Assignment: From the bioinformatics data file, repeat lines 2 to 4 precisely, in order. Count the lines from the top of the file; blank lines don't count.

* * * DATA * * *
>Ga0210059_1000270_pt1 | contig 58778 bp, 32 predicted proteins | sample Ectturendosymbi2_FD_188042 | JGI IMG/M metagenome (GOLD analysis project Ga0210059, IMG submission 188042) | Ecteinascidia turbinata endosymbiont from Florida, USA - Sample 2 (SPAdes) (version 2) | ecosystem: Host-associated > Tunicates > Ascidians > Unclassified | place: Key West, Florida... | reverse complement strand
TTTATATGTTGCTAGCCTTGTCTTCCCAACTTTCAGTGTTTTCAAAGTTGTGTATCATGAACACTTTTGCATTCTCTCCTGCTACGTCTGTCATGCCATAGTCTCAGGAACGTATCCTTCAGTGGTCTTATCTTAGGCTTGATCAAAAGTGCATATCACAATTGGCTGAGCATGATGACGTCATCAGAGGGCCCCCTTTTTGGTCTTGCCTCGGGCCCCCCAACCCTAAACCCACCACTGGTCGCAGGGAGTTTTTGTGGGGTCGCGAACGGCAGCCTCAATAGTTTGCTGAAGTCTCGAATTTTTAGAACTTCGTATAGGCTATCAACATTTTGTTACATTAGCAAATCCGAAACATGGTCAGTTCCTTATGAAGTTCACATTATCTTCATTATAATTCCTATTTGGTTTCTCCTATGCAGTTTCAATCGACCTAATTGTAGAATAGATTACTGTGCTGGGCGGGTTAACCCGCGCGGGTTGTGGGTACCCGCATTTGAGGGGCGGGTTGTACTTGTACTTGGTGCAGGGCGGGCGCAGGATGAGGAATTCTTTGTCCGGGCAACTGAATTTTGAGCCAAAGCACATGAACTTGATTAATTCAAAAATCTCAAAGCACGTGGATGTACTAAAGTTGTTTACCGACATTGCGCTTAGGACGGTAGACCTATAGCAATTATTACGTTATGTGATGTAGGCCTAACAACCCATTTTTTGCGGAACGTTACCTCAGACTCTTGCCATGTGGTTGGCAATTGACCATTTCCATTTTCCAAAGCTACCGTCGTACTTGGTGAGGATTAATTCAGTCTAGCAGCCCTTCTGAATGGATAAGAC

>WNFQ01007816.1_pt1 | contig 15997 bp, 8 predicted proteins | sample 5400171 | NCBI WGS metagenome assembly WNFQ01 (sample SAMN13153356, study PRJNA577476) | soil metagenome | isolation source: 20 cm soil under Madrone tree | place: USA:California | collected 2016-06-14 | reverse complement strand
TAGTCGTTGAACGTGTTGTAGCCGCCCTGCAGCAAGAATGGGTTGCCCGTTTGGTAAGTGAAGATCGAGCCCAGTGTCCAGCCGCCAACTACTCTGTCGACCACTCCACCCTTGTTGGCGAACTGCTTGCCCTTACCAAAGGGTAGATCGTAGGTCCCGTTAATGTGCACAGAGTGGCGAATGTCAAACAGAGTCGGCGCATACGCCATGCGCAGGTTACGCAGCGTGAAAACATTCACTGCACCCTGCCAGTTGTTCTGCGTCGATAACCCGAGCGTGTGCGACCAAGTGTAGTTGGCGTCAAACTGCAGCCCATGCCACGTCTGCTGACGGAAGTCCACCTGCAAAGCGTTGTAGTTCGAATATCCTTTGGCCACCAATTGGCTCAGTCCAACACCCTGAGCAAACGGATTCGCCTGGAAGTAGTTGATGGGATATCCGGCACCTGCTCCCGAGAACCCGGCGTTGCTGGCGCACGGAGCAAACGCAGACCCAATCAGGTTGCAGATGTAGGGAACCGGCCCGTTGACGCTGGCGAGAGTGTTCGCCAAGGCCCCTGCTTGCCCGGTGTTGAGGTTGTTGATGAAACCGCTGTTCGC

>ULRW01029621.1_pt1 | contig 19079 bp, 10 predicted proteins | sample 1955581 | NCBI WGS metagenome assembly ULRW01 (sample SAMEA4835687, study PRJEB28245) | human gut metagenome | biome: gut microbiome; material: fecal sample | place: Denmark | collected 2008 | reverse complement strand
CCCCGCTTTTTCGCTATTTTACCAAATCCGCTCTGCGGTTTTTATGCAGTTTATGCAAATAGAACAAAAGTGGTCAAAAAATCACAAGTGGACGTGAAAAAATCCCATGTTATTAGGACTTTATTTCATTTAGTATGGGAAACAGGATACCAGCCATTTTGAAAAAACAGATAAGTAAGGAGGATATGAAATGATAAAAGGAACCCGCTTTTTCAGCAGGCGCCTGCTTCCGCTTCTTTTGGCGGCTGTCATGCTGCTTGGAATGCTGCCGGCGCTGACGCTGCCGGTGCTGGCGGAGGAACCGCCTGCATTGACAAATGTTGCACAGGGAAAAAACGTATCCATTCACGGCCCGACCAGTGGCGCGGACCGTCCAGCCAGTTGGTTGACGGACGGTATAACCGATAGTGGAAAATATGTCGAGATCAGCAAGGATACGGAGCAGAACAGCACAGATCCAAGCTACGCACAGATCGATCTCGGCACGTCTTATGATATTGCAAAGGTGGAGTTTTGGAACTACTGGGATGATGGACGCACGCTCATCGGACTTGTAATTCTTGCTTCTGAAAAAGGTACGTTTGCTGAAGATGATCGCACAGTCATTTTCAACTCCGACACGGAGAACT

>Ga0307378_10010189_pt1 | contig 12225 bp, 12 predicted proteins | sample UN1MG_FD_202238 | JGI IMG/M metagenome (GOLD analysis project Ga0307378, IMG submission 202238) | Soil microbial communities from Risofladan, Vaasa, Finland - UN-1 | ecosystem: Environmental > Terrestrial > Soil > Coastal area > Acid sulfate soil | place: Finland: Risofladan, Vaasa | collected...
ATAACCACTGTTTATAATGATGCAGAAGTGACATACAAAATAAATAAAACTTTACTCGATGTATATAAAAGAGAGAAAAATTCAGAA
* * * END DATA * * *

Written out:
TTTATATGTTGCTAGCCTTGTCTTCCCAACTTTCAGTGTTTTCAAAGTTGTGTATCATGAACACTTTTGCATTCTCTCCTGCTACGTCTGTCATGCCATAGTCTCAGGAACGTATCCTTCAGTGGTCTTATCTTAGGCTTGATCAAAAGTGCATATCACAATTGGCTGAGCATGATGACGTCATCAGAGGGCCCCCTTTTTGGTCTTGCCTCGGGCCCCCCAACCCTAAACCCACCACTGGTCGCAGGGAGTTTTTGTGGGGTCGCGAACGGCAGCCTCAATAGTTTGCTGAAGTCTCGAATTTTTAGAACTTCGTATAGGCTATCAACATTTTGTTACATTAGCAAATCCGAAACATGGTCAGTTCCTTATGAAGTTCACATTATCTTCATTATAATTCCTATTTGGTTTCTCCTATGCAGTTTCAATCGACCTAATTGTAGAATAGATTACTGTGCTGGGCGGGTTAACCCGCGCGGGTTGTGGGTACCCGCATTTGAGGGGCGGGTTGTACTTGTACTTGGTGCAGGGCGGGCGCAGGATGAGGAATTCTTTGTCCGGGCAACTGAATTTTGAGCCAAAGCACATGAACTTGATTAATTCAAAAATCTCAAAGCACGTGGATGTACTAAAGTTGTTTACCGACATTGCGCTTAGGACGGTAGACCTATAGCAATTATTACGTTATGTGATGTAGGCCTAACAACCCATTTTTTGCGGAACGTTACCTCAGACTCTTGCCATGTGGTTGGCAATTGACCATTTCCATTTTCCAAAGCTACCGTCGTACTTGGTGAGGATTAATTCAGTCTAGCAGCCCTTCTGAATGGATAAGAC

>WNFQ01007816.1_pt1 | contig 15997 bp, 8 predicted proteins | sample 5400171 | NCBI WGS metagenome assembly WNFQ01 (sample SAMN13153356, study PRJNA577476) | soil metagenome | isolation source: 20 cm soil under Madrone tree | place: USA:California | collected 2016-06-14 | reverse complement strand
TAGTCGTTGAACGTGTTGTAGCCGCCCTGCAGCAAGAATGGGTTGCCCGTTTGGTAAGTGAAGATCGAGCCCAGTGTCCAGCCGCCAACTACTCTGTCGACCACTCCACCCTTGTTGGCGAACTGCTTGCCCTTACCAAAGGGTAGATCGTAGGTCCCGTTAATGTGCACAGAGTGGCGAATGTCAAACAGAGTCGGCGCATACGCCATGCGCAGGTTACGCAGCGTGAAAACATTCACTGCACCCTGCCAGTTGTTCTGCGTCGATAACCCGAGCGTGTGCGACCAAGTGTAGTTGGCGTCAAACTGCAGCCCATGCCACGTCTGCTGACGGAAGTCCACCTGCAAAGCGTTGTAGTTCGAATATCCTTTGGCCACCAATTGGCTCAGTCCAACACCCTGAGCAAACGGATTCGCCTGGAAGTAGTTGATGGGATATCCGGCACCTGCTCCCGAGAACCCGGCGTTGCTGGCGCACGGAGCAAACGCAGACCCAATCAGGTTGCAGATGTAGGGAACCGGCCCGTTGACGCTGGCGAGAGTGTTCGCCAAGGCCCCTGCTTGCCCGGTGTTGAGGTTGTTGATGAAACCGCTGTTCGC